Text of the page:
More shelling in rebel-held Misrata in Libya; ‘NATO airstrikes are not enough’
AJDABIYA, Libya (AP) — Moammar Gadhafi’s forces poured rocket fire after dawn Saturday into Misrata, the only western city still in rebel hands, and weary residents who have endured more than a month of fighting angrily lashed out at NATO for failing to halt the deadly assault.
Five civilians were killed in a 30-minute barrage of shelling that heavily damaged a factory for dairy products and sent up a thick column of black smoke, a doctor said. A human rights group has accused the Gadhafi regime of using cluster bombs in Misrata — munitions that can cause indiscriminate casualties and have been banned by most countries. The Libyan government denies the charge.
In eastern Libya, fierce fighting left seven rebels dead, 27 wounded and four missing as the anti-Gadhafi forces sought to push toward the strategic oil town of Brega, according to Mohammed Idris, a hospital supervisor in the nearby city of Ajdabiya. The battle took place on a road halfway between Ajdabiya and Brega.
Frustration was growing among residents in Misrata, where Gadhafi’s troops have intensified their long siege of the city in recent days. The doctor sharply criticized NATO for failing to break the assault with its month-old campaign of airstrikes.
“We have not seen any protection of civilians,” the doctor said. “NATO airstrikes are not enough, and the proof is that there are civilians killed every day here,” he said.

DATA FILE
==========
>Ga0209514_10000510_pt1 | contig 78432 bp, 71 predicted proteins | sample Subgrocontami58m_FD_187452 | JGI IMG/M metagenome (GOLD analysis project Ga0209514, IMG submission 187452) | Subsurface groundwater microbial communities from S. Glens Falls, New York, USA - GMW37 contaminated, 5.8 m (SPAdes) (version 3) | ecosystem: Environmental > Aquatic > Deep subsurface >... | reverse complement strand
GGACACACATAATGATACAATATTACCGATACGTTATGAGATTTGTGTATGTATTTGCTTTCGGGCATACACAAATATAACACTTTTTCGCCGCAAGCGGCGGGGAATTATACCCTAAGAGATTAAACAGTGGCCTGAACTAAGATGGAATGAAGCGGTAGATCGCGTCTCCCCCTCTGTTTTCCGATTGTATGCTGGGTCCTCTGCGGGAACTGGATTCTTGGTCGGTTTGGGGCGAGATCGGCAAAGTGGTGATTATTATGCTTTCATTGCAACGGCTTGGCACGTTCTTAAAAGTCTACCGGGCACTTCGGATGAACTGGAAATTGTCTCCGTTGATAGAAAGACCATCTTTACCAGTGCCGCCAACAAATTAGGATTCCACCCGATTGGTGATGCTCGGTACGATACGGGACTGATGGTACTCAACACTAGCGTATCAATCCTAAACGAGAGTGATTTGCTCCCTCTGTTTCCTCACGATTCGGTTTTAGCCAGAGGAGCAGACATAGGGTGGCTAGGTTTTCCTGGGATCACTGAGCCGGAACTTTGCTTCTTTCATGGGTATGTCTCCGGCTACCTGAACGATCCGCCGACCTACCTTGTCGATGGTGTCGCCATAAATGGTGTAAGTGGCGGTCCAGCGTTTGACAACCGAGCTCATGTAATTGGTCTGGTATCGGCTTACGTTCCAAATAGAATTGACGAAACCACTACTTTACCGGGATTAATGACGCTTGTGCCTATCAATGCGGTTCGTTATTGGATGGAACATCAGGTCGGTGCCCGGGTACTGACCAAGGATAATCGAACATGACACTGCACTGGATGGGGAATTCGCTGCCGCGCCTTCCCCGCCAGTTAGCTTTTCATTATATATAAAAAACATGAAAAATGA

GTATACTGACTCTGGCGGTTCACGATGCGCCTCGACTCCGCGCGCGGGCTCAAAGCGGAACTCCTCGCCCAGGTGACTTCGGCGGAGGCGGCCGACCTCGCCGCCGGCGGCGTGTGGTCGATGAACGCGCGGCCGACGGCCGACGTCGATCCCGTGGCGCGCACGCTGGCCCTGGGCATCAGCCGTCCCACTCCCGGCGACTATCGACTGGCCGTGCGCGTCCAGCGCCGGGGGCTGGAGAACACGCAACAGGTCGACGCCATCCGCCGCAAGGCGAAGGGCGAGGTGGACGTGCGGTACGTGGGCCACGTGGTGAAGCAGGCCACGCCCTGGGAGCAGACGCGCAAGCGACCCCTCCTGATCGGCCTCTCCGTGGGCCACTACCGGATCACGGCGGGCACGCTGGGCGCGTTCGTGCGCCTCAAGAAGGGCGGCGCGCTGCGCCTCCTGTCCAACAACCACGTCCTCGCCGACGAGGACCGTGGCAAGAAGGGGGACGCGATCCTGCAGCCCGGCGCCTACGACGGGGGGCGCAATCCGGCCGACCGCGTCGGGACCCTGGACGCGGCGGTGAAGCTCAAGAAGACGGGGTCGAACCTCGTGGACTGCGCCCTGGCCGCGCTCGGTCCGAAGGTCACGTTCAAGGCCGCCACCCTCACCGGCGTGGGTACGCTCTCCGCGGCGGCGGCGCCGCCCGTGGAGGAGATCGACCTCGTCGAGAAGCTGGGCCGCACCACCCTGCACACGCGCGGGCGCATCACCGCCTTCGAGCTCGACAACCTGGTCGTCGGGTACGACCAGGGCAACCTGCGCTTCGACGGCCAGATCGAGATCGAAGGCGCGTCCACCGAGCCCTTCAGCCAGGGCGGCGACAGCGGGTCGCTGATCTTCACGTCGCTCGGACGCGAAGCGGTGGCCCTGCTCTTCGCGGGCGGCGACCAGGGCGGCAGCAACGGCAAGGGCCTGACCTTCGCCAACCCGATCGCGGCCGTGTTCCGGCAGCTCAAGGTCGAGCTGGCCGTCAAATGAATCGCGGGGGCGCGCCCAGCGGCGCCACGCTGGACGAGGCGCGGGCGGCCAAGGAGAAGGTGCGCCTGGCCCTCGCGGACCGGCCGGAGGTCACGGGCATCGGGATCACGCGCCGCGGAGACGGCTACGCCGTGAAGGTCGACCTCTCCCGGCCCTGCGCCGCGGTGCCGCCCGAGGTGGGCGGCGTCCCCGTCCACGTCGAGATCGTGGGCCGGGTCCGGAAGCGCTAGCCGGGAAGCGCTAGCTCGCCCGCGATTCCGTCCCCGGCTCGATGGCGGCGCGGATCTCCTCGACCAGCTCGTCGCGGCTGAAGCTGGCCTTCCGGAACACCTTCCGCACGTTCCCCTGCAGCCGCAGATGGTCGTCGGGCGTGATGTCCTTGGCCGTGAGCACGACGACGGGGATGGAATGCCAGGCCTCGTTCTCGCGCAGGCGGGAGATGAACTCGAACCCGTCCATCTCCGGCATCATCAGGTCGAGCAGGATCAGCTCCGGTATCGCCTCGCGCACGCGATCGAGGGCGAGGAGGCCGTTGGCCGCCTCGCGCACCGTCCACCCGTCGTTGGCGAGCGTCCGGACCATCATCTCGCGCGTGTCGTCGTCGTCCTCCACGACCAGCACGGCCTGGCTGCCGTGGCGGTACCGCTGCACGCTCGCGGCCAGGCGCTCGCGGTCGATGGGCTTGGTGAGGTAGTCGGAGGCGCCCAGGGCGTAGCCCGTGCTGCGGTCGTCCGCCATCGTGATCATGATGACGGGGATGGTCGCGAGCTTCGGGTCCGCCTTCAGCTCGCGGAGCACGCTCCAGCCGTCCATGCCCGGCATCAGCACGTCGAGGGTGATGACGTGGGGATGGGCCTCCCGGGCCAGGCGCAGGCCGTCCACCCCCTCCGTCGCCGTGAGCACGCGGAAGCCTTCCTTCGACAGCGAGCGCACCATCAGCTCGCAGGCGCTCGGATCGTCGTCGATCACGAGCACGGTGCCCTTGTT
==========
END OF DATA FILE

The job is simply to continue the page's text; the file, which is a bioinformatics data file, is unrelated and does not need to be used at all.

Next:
The theme was echoed in the rebel stronghold of Benghazi, where spokesman Abdel-Hafidh Ghoga told a news conference: “There’s no more room for hesitation or for not standing with determination against what is happening in Misrata and other Libyan cities, because the destruction that Moammar Gadhafi is causing in Libyan cities is great and extensive.”
The doctor said Gadhafi’s forces are taking shelter in residential areas that civilians had fled, apparently confident that NATO won’t risk attacking them there.
But the troops have so far been unable to fully occupy the city of 300,000 people, he said, so instead they are targeting sites such as the dairy plant or the port to prevent the arrival of humanitarian aid.
The doctor, who spoke on condition of anonymity because he feared government retribution, said a civilian who was brought to him had been nearly torn in half by a mortar shell and was not expected to live.
Rebel fighters in eastern Libya were less critical of NATO. Mustafa Abdul-Jalil, head of the rebels’ National Transitional Council, said this week that without the airstrikes, even Benghazi, Libya’s second-largest city and the rebels’ main stronghold, would be in “complete danger.”
Rebels in Misrata and the New York-based group Human Rights Watch have alleged that Gadhafi’s forces have been using cluster bombs, which pose particular risk to civilians because they scatter small bomblets over a wide area. Most of the world’s nations have banned the use of the munitions.
Human Rights Watch said its researchers inspected remnants of the weapons found in a Misrata neighborhood and interviewed witnesses.
Late Friday, Libyan government spokesman Moussa Ibrahim denied the use of cluster bombs. “Absolutely not,” he said when asked about the allegations. “We can never do this. We challenge them to prove it.”
Rebels in eastern Libya held their positions for four days around the city of Ajdabiya, about 30 miles (50 kilometers) to the east, allowing NATO airstrikes to weaken government forces, said Col. Hamid Hassy.